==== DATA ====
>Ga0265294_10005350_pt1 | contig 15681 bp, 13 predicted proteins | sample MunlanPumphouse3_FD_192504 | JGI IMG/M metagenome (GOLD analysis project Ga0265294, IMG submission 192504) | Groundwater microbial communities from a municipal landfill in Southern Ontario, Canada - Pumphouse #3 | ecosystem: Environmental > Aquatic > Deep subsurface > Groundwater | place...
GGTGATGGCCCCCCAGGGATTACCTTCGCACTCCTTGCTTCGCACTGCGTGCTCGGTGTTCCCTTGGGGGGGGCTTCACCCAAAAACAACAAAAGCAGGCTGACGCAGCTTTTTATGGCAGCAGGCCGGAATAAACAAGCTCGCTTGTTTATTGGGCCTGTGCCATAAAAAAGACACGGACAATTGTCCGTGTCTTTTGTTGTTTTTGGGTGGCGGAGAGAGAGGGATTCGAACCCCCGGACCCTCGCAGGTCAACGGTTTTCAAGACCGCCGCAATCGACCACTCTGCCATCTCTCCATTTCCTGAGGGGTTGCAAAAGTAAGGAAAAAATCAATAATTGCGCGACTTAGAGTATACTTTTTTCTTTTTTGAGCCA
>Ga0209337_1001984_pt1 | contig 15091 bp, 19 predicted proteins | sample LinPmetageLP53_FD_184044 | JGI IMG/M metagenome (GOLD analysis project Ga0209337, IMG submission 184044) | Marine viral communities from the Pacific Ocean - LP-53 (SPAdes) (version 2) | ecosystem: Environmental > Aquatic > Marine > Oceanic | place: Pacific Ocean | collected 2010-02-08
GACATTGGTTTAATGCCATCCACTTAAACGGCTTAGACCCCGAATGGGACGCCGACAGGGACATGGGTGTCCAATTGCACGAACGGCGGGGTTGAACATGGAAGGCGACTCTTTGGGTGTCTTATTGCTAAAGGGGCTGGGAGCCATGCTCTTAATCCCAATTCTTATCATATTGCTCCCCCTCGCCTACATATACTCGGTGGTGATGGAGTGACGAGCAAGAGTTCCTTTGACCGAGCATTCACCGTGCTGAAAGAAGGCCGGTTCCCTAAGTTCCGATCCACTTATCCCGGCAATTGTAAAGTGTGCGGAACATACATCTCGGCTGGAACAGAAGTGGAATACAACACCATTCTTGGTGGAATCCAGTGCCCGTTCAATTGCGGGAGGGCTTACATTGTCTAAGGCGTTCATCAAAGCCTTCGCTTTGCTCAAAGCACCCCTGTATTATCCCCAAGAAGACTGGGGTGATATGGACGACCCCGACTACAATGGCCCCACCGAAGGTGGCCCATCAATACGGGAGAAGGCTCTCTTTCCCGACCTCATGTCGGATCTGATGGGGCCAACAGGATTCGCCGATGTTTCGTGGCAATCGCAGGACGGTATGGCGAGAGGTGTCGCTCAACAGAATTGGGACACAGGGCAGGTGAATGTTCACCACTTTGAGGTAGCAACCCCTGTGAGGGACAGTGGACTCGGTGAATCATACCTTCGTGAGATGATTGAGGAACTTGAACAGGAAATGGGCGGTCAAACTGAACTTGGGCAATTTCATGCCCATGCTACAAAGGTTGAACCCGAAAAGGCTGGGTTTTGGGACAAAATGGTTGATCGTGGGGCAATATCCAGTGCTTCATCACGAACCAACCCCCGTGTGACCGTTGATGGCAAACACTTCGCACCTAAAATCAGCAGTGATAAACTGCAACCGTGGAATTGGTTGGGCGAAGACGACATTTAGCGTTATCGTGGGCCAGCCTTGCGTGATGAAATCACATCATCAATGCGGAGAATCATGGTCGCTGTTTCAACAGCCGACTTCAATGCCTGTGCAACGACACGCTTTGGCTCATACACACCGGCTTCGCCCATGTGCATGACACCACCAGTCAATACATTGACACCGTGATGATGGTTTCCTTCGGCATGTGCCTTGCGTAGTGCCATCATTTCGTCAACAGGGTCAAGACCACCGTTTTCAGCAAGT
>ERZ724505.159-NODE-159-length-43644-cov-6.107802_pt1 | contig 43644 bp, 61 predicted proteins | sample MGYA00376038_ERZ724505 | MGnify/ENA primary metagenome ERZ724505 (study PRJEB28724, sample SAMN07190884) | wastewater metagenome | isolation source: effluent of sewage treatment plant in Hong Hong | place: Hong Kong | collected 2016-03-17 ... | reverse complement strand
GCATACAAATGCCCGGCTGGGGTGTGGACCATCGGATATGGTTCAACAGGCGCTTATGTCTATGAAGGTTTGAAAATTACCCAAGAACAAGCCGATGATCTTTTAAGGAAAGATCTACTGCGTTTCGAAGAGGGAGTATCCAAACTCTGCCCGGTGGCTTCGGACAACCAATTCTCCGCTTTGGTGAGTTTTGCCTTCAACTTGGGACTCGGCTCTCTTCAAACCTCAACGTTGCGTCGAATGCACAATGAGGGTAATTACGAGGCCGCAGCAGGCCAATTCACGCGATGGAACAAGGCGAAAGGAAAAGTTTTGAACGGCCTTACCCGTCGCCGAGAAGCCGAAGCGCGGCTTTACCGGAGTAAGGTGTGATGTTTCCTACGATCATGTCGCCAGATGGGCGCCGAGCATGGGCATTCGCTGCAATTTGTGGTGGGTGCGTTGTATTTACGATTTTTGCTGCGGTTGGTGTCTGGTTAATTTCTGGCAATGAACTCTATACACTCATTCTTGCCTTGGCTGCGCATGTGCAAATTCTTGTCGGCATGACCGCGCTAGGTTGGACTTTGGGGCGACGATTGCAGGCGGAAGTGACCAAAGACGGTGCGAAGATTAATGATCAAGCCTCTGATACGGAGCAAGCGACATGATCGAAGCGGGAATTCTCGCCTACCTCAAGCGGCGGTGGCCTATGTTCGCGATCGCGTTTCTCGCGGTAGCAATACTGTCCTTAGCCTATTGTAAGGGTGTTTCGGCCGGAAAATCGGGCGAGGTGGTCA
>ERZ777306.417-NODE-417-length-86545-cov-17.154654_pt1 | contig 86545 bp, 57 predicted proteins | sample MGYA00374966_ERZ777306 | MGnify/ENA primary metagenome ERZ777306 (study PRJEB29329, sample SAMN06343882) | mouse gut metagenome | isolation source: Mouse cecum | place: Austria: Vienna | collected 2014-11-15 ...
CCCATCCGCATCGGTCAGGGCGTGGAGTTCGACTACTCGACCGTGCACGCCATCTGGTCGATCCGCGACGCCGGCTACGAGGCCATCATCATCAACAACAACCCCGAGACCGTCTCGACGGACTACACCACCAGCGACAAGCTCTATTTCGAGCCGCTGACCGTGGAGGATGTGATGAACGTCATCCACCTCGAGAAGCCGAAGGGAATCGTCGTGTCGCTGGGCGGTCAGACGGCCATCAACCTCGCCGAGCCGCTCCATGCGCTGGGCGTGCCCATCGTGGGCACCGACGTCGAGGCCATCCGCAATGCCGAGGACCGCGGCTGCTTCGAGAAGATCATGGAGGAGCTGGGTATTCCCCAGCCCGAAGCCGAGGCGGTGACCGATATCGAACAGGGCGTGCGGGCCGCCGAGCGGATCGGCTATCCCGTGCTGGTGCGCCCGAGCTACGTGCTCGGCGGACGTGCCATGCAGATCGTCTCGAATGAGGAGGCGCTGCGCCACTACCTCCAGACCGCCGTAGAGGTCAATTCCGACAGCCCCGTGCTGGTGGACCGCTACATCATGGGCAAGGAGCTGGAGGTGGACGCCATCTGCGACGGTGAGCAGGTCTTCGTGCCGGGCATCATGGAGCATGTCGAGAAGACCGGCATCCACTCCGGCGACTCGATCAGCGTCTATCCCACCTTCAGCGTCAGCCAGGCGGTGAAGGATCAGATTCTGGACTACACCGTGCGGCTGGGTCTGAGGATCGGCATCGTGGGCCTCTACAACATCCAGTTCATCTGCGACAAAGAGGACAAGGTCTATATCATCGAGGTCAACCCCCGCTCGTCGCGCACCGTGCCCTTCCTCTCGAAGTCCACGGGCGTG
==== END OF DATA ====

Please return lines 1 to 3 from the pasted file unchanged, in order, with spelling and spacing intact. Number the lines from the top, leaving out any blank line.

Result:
>Ga0265294_10005350_pt1 | contig 15681 bp, 13 predicted proteins | sample MunlanPumphouse3_FD_192504 | JGI IMG/M metagenome (GOLD analysis project Ga0265294, IMG submission 192504) | Groundwater microbial communities from a municipal landfill in Southern Ontario, Canada - Pumphouse #3 | ecosystem: Environmental > Aquatic > Deep subsurface > Groundwater | place...
GGTGATGGCCCCCCAGGGATTACCTTCGCACTCCTTGCTTCGCACTGCGTGCTCGGTGTTCCCTTGGGGGGGGCTTCACCCAAAAACAACAAAAGCAGGCTGACGCAGCTTTTTATGGCAGCAGGCCGGAATAAACAAGCTCGCTTGTTTATTGGGCCTGTGCCATAAAAAAGACACGGACAATTGTCCGTGTCTTTTGTTGTTTTTGGGTGGCGGAGAGAGAGGGATTCGAACCCCCGGACCCTCGCAGGTCAACGGTTTTCAAGACCGCCGCAATCGACCACTCTGCCATCTCTCCATTTCCTGAGGGGTTGCAAAAGTAAGGAAAAAATCAATAATTGCGCGACTTAGAGTATACTTTTTTCTTTTTTGAGCCA
>Ga0209337_1001984_pt1 | contig 15091 bp, 19 predicted proteins | sample LinPmetageLP53_FD_184044 | JGI IMG/M metagenome (GOLD analysis project Ga0209337, IMG submission 184044) | Marine viral communities from the Pacific Ocean - LP-53 (SPAdes) (version 2) | ecosystem: Environmental > Aquatic > Marine > Oceanic | place: Pacific Ocean | collected 2010-02-08